Training teachers in Iceland about the Rights Respecting Schools Award
Rights Respecting Schools Programme Director Frances Bestley recently visited Iceland to train teachers in implementing children’s rights in school. The Rights Respecting Schools Award is growing in scale and attracting international attention, with schools as far afield as Dubai signing up for the programme.
Here, Frances talks about her visit to Iceland, how rights are intrinsic to the country’s curriculum and her appearance on Iceland’s national news.
People always ask me whether Rights Respecting Schools exist in other countries. My response is that yes they do, not yet as many as there are in the UK, but lots of countries are really interested in what we do. Iceland is the latest country.
Several months ago I rather speculatively agreed to help train some teachers with Unicef Iceland as they decided to pilot the RRSA with some of their schools. After lots of emails going backwards and forwards we agreed that I would focus on training the teachers on using activities about rights in their classrooms so an adaptation of our “101 ways to teach about rights”.
The day has finally arrived and I’m sitting in a coffee shop having just had breakfast waiting for my Icelandic colleague to pick me up. I’m feeling rather daunted and wondering whether this has been a sensible decision. I know very little about the Icelandic education system apart from the fact that there are just over 250 schools and that one of the pillars of their education system is human rights and democracy. How will our training work in such a different context?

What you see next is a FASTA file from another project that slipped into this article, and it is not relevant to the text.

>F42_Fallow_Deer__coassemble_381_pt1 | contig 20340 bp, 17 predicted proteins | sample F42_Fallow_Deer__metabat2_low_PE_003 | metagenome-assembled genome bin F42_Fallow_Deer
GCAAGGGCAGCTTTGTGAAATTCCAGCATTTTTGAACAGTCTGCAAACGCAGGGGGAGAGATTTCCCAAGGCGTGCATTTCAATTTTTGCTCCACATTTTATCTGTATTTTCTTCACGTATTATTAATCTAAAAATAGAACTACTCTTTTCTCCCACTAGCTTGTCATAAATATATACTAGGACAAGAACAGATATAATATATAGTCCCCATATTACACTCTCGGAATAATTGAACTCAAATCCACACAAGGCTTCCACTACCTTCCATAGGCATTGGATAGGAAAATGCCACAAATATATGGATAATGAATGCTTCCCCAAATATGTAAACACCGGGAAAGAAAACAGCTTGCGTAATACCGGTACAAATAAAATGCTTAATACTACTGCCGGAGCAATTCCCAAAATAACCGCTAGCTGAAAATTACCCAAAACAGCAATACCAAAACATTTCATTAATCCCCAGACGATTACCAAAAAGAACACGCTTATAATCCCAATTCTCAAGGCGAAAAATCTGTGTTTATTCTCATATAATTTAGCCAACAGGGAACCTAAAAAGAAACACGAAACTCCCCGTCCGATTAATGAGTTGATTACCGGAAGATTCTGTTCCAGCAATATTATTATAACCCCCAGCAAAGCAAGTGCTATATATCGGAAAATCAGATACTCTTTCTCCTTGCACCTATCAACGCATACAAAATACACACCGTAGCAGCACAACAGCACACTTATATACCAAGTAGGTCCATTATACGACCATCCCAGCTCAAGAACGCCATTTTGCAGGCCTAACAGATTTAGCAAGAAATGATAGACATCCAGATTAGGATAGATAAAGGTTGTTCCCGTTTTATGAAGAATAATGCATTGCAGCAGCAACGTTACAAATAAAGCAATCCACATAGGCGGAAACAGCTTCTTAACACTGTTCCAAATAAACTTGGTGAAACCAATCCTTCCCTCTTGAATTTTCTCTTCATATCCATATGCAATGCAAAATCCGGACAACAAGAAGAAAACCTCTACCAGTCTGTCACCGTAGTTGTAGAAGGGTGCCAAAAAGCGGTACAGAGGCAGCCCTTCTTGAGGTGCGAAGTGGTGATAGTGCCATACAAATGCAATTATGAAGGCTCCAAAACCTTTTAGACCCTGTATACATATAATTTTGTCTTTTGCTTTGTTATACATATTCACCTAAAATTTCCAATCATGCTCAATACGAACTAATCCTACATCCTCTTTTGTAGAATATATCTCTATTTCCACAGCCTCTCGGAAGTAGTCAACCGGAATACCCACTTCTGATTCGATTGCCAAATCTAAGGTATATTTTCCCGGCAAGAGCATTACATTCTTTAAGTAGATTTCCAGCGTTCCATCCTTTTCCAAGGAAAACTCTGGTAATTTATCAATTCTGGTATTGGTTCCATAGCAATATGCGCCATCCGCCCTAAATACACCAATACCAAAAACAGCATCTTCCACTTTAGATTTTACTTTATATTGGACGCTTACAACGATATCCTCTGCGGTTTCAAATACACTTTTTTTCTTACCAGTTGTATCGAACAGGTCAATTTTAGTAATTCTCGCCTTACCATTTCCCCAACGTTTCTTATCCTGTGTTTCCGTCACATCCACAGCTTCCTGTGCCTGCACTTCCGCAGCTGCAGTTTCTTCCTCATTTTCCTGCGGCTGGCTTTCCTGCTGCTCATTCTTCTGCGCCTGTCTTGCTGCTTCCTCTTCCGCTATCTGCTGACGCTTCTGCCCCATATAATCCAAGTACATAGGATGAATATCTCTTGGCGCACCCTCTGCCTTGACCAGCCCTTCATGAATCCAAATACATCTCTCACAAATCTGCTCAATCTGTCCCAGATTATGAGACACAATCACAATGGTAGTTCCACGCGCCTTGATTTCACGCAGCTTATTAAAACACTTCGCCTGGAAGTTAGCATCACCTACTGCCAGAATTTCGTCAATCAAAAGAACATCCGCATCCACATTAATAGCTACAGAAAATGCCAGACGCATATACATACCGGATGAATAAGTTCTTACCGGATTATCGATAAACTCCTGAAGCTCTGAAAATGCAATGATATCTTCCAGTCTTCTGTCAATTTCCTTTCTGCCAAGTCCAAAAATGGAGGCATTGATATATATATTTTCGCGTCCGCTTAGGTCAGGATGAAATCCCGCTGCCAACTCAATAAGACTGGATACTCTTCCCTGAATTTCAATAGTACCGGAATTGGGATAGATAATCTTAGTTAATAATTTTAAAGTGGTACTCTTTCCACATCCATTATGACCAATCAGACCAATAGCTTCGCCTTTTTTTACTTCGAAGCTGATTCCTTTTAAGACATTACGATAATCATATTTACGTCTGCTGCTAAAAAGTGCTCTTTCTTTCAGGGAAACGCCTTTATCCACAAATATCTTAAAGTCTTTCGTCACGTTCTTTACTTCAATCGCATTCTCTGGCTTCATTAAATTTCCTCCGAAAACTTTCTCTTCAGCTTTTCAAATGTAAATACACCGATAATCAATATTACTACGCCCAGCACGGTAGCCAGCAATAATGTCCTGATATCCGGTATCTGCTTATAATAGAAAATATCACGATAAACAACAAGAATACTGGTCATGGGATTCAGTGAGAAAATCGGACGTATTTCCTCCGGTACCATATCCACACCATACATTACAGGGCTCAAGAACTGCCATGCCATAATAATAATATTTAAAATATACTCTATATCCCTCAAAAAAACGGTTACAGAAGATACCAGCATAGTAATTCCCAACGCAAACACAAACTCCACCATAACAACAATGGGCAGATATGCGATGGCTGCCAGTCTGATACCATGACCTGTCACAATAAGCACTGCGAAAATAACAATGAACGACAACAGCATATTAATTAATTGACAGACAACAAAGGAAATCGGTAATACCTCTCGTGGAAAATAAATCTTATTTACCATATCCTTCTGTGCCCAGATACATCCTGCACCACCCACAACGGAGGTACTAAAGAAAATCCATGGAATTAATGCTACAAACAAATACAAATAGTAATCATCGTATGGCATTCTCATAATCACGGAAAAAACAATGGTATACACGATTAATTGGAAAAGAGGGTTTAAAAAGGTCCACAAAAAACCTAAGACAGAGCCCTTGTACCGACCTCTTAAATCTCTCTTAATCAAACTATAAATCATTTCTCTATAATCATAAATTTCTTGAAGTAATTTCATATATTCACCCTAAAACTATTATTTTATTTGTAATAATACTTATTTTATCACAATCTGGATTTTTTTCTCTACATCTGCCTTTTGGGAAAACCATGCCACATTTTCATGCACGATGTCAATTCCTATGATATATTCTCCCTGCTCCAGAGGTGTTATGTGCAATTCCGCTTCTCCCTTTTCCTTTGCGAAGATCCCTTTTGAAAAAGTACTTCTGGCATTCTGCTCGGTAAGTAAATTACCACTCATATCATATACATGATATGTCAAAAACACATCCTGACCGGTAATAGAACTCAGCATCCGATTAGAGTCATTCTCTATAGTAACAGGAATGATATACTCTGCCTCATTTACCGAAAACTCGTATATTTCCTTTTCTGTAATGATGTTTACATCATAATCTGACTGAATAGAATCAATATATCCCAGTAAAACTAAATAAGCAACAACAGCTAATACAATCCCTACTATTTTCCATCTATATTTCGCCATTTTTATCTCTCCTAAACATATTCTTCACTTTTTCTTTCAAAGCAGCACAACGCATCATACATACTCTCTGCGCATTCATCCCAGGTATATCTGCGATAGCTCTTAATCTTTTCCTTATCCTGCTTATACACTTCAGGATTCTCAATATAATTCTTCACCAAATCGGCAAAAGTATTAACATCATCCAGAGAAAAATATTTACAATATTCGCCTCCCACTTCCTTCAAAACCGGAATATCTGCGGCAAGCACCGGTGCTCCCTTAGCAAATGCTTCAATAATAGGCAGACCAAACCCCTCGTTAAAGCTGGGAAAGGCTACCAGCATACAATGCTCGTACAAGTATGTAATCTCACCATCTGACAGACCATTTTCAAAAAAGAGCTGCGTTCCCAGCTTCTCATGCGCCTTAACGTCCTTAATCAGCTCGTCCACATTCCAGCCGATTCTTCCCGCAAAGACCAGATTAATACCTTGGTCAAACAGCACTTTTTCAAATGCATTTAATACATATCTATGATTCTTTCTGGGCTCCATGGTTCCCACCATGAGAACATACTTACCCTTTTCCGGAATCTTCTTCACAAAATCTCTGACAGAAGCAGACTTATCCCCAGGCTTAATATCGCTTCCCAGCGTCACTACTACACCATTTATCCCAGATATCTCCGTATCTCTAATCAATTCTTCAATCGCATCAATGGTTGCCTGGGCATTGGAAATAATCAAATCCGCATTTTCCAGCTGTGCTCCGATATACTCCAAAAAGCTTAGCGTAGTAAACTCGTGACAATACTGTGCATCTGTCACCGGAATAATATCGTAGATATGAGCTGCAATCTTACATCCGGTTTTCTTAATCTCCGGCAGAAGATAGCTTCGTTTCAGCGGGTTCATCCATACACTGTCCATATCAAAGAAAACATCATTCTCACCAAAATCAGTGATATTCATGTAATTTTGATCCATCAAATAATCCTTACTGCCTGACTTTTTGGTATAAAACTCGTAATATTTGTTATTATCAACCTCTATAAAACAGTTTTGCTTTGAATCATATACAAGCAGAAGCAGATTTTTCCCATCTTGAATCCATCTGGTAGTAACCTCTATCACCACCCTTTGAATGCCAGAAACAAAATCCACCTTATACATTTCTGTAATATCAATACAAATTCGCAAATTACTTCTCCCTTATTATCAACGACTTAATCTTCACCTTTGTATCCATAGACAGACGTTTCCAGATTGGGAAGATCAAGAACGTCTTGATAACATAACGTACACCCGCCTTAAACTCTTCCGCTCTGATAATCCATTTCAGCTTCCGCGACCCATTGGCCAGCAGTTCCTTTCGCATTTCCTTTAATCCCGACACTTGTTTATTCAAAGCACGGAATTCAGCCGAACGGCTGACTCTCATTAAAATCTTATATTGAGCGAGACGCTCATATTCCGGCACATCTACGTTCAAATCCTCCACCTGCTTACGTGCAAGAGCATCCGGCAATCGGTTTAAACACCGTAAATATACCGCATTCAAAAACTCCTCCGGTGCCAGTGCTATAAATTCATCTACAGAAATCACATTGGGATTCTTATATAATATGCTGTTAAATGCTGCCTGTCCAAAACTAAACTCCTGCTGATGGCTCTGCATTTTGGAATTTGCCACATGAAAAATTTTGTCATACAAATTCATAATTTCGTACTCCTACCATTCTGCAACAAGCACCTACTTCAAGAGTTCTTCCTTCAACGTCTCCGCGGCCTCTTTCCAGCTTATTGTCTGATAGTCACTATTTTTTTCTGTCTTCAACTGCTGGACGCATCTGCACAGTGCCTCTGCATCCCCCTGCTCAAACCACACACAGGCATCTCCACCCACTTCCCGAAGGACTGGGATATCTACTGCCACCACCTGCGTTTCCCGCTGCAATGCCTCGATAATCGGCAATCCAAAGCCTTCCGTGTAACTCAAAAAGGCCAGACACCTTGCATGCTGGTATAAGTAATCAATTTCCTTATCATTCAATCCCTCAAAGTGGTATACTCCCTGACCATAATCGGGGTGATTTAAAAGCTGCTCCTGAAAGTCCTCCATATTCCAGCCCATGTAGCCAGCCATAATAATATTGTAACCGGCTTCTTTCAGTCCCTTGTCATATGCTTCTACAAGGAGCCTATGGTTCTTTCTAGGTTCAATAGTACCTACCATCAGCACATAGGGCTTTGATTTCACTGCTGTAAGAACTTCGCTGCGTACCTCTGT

Many hours later I emerge from the training feeling relieved. I have been introduced to a whirl of school principals, members of Unicef Iceland, had the training videotaped, and as part of the launch of the work have been photographed for the national papers and interviewed for Icelandic TV. The teachers worked very hard and many of them made a point of telling me how much they enjoyed and learned from the training. They have all identified next steps for their schools and are planning to put rights into their topics.
Teachers in Iceland have very similar hopes and challenges for their work as teachers in the UK. Their top priorities for children as discussed through “Wants and Needs” are identical to UK teachers except they include shelter rather than non-discrimination which can be explained by the climate and a more equal and currently less diverse population. And an Icelandic teacher is the only person who has ever identified the mystery city in our training!